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Opinion - Opinion
Note to Malmkar: Triumph over a terrible situationTell North Platte what you think

Recently, we told the tragic story of Michael Malmkar and the respected man that he killed, Levern Walter.

Like too many real stories, there was no happy ending, at least not yet. We wish there were and we hope something good comes of it.

A real story has real power. Malmkar’s tragedy could convince more people not to live and drive in the fast lane, seeing how it hurt others, and that it can and does lead to prison.

For our cover that week, we combined images of Eagle Scouts and handcuffs, to illustrate that this tragedy can happen anywhere and to anyone who makes wrong choices.

We might have put a bottle on the front page, instead of an Eagle Scout badge, to emphasize the point.

A number of people knew Michael. Few of them ever saw this coming. He was a respected young man, an Eagle Scout.

For his Eagle project, he organized the construction of a sound stage at Bethel Evangelical Free Church.

But Malmkar evidently also had a secret life of addiction and self-destruction.

A few days ago, I spoke with Capt. Jim Parish of the Nebraska State Patrol, who is also a Scoutmaster for Troop 293, one of largest in the area.

I had called the State Patrol Troop D headquarters to find out more about a father and son who were busted late last week for hauling pot out of Colorado on I-80 --another sad-but-real story.

I ended up talking to Capt. Parish.

The Malmkar tragedy hit Parish hard. He didn’t see it coming either. And of course the Scouts stand for a completely different lifestyle.

“I don’t know offhand how many hours of community service the Scouts provide, but we make a positive difference,” Parish said. “It’s terribly disappointing to see a young man spend as much time in Scouts as he did, with a great deal of potential to make good things happen to others, and see things go in the opposite direction.”

Malmkar couldn’t seem to pull himself out of trouble with alcohol and drugs. He hurt others and he lost his freedom.

He was sentenced to 6-10 years in prison.

Reactions to the sentence are divided. Some think it wasn’t harsh enough for ending Walters life, for not immediately owning up to it, and for continuing to drink, steal and use drugs while he was out on bond, seeking treatment.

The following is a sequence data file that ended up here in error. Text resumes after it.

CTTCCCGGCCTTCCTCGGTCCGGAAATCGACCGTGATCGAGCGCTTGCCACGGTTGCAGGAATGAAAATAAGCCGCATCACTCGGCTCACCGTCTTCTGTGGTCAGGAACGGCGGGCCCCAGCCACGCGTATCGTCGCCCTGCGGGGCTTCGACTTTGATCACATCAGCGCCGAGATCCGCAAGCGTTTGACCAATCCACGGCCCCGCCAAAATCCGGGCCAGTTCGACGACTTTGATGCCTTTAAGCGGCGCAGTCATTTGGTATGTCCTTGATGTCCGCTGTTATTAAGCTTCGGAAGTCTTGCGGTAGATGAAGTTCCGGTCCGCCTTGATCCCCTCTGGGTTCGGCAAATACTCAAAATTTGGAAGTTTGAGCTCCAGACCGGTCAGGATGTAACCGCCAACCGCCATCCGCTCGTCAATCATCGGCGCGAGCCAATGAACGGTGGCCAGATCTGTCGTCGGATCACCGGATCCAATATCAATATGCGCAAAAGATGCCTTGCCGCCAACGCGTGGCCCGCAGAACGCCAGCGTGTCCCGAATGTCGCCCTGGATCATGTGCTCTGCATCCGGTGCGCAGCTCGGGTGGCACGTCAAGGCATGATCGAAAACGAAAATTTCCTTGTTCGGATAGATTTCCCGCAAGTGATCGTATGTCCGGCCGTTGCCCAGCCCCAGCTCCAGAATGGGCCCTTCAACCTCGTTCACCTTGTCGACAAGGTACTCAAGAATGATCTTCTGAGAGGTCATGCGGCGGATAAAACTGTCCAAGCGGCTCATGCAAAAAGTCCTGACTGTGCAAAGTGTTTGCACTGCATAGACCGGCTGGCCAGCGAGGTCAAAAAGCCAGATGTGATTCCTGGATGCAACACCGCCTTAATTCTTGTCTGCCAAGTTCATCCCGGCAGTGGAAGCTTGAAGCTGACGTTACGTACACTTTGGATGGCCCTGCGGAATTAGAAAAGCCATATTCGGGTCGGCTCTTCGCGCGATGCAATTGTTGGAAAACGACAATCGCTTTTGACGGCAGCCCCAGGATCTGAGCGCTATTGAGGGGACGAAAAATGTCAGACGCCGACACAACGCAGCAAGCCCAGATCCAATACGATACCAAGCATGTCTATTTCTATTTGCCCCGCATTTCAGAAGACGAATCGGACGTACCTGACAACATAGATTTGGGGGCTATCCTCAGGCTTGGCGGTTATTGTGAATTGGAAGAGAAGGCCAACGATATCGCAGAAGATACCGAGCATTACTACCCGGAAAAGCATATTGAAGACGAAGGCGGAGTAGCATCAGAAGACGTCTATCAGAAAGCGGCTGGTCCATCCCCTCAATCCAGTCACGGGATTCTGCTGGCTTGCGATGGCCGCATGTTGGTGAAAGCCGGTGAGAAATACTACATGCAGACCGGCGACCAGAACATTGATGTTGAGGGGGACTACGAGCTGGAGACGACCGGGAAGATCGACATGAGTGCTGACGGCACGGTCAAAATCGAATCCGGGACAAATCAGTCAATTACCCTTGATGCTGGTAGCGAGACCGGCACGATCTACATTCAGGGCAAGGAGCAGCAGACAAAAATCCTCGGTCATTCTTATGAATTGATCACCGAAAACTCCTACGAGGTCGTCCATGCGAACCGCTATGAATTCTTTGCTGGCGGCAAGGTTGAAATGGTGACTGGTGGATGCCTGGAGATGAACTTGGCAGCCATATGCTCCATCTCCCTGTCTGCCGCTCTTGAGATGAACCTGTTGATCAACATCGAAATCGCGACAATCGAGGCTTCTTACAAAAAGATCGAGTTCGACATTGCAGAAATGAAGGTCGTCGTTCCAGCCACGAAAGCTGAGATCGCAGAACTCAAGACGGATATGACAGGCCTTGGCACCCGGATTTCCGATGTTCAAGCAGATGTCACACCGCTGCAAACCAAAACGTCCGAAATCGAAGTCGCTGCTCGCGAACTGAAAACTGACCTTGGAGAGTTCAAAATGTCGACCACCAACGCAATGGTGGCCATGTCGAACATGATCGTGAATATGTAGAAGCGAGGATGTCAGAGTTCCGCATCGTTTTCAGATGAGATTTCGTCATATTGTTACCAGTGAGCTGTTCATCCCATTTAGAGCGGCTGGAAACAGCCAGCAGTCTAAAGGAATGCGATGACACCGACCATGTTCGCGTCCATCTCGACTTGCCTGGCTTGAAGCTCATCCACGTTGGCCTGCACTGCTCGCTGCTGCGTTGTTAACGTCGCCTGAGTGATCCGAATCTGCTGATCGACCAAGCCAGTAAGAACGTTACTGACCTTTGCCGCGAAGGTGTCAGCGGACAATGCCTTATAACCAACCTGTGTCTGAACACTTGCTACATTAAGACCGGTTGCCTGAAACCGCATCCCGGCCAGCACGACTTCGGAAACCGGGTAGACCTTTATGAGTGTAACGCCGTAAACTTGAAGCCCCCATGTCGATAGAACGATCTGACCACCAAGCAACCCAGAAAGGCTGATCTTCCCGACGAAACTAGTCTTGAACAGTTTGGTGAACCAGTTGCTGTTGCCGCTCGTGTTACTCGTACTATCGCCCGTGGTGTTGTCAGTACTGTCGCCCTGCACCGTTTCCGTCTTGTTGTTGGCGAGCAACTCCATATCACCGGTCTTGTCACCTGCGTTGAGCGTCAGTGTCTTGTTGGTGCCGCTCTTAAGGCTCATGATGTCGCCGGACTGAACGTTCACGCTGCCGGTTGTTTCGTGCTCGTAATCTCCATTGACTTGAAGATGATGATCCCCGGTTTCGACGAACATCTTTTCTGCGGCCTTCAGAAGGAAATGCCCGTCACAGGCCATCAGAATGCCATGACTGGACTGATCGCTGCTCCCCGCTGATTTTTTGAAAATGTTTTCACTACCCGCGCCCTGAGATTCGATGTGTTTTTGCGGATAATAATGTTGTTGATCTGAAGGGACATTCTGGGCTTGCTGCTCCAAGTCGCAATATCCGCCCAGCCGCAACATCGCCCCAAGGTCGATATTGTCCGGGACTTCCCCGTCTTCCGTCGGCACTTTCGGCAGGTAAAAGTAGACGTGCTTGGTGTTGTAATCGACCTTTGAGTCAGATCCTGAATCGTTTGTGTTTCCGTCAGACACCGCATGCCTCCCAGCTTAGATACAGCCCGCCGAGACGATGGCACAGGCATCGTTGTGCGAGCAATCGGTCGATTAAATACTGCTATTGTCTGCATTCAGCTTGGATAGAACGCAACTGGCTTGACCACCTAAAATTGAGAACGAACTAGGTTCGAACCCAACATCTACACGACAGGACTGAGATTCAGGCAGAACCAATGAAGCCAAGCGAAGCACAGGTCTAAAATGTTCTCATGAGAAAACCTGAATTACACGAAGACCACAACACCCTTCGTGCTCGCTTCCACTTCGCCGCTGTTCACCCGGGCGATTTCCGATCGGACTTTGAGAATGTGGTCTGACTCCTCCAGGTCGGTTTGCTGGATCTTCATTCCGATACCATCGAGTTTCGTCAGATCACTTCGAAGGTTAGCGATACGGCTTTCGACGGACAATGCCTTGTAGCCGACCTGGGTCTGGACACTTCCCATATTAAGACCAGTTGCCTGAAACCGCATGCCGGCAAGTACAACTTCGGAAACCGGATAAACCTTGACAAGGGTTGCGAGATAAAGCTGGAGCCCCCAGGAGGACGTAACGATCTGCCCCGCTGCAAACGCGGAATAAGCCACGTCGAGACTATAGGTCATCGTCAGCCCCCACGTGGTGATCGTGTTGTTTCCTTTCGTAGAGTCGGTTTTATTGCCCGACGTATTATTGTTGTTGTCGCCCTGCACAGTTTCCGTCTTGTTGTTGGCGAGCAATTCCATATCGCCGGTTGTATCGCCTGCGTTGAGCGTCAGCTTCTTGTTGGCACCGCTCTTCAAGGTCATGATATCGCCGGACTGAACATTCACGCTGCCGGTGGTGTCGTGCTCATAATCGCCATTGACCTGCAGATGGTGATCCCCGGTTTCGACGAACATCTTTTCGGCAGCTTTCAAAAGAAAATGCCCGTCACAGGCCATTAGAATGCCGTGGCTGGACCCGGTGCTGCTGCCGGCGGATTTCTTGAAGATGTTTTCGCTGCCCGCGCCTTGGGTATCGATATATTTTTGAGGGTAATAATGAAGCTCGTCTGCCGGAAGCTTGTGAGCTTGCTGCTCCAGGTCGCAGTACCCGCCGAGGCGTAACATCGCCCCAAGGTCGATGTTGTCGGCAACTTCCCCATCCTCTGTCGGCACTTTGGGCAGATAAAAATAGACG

Others think it’s too harsh a sentence for a young man, that he will fall further into despair, cynicism and crime if he spends too much time behind bars.

Parish had some thoughts on that.

“If he recalls what he was taught during his years as Boy Scout, his 3-4 years as a Cub Scout, to make good decisions, to be trustworthy and loyal, to help other people; if he turns his life around and is truly remorseful, he can accomplish great things in his lifetime,” Parish said.

“Our duty is to help others at all times,” he said. “When we look inward, we don’t always like what we see, but if we look outward, we see others need help and we see that we can help, and what a rewarding experience that can be. Some very profound things are pretty simple. If you are concerned with other people, that helps end a personal cycle of resentment, anger and depression.”

Parish said Malmkar will have plenty of opportunity to examine how deep his faith runs. He will see many things in prison that are discouraging, but he will also have plenty of opportunities to consider others and help them.

If he cares more about others than himself, he can triumph over his failings.

Good wishes, Michael.

George Lauby is the editor of the North Platte Bulletin.

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The North Platte Bulletin - Published 3/14/2013
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